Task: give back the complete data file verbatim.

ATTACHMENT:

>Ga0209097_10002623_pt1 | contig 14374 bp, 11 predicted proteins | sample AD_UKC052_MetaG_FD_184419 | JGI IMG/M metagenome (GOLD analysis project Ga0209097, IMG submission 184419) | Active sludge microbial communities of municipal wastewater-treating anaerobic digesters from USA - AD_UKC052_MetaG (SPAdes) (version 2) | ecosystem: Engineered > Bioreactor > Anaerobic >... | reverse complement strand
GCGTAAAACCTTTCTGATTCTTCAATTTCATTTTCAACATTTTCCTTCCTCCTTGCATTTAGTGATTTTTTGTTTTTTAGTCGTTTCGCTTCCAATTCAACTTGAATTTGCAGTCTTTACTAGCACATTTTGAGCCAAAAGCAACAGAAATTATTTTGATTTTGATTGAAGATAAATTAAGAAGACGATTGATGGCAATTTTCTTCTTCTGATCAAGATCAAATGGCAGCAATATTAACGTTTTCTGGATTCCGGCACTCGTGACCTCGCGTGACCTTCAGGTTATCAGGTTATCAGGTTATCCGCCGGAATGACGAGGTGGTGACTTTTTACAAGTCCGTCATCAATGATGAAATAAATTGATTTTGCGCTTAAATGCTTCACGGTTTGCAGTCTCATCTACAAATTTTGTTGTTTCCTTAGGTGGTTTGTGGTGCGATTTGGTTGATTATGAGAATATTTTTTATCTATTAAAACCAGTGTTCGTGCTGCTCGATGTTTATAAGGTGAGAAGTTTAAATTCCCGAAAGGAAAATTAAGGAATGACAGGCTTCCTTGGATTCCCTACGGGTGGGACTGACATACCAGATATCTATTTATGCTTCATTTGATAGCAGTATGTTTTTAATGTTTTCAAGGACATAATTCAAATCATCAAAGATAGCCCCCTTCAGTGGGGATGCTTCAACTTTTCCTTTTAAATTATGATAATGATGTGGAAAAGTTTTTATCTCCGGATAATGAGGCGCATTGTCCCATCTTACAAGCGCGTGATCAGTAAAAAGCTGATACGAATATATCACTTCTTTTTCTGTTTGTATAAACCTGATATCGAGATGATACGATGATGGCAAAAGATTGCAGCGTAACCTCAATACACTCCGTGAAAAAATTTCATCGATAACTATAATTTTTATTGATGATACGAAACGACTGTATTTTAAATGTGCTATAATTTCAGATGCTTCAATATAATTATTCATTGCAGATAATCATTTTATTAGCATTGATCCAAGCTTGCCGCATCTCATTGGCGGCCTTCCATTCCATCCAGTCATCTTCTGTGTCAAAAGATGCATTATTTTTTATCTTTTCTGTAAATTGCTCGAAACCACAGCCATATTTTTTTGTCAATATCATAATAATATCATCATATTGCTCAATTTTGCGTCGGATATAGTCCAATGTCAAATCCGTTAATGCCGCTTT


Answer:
>Ga0209097_10002623_pt1 | contig 14374 bp, 11 predicted proteins | sample AD_UKC052_MetaG_FD_184419 | JGI IMG/M metagenome (GOLD analysis project Ga0209097, IMG submission 184419) | Active sludge microbial communities of municipal wastewater-treating anaerobic digesters from USA - AD_UKC052_MetaG (SPAdes) (version 2) | ecosystem: Engineered > Bioreactor > Anaerobic >... | reverse complement strand
GCGTAAAACCTTTCTGATTCTTCAATTTCATTTTCAACATTTTCCTTCCTCCTTGCATTTAGTGATTTTTTGTTTTTTAGTCGTTTCGCTTCCAATTCAACTTGAATTTGCAGTCTTTACTAGCACATTTTGAGCCAAAAGCAACAGAAATTATTTTGATTTTGATTGAAGATAAATTAAGAAGACGATTGATGGCAATTTTCTTCTTCTGATCAAGATCAAATGGCAGCAATATTAACGTTTTCTGGATTCCGGCACTCGTGACCTCGCGTGACCTTCAGGTTATCAGGTTATCAGGTTATCCGCCGGAATGACGAGGTGGTGACTTTTTACAAGTCCGTCATCAATGATGAAATAAATTGATTTTGCGCTTAAATGCTTCACGGTTTGCAGTCTCATCTACAAATTTTGTTGTTTCCTTAGGTGGTTTGTGGTGCGATTTGGTTGATTATGAGAATATTTTTTATCTATTAAAACCAGTGTTCGTGCTGCTCGATGTTTATAAGGTGAGAAGTTTAAATTCCCGAAAGGAAAATTAAGGAATGACAGGCTTCCTTGGATTCCCTACGGGTGGGACTGACATACCAGATATCTATTTATGCTTCATTTGATAGCAGTATGTTTTTAATGTTTTCAAGGACATAATTCAAATCATCAAAGATAGCCCCCTTCAGTGGGGATGCTTCAACTTTTCCTTTTAAATTATGATAATGATGTGGAAAAGTTTTTATCTCCGGATAATGAGGCGCATTGTCCCATCTTACAAGCGCGTGATCAGTAAAAAGCTGATACGAATATATCACTTCTTTTTCTGTTTGTATAAACCTGATATCGAGATGATACGATGATGGCAAAAGATTGCAGCGTAACCTCAATACACTCCGTGAAAAAATTTCATCGATAACTATAATTTTTATTGATGATACGAAACGACTGTATTTTAAATGTGCTATAATTTCAGATGCTTCAATATAATTATTCATTGCAGATAATCATTTTATTAGCATTGATCCAAGCTTGCCGCATCTCATTGGCGGCCTTCCATTCCATCCAGTCATCTTCTGTGTCAAAAGATGCATTATTTTTTATCTTTTCTGTAAATTGCTCGAAACCACAGCCATATTTTTTTGTCAATATCATAATAATATCATCATATTGCTCAATTTTGCGTCGGATATAGTCCAATGTCAAATCCGTTAATGCCGCTTT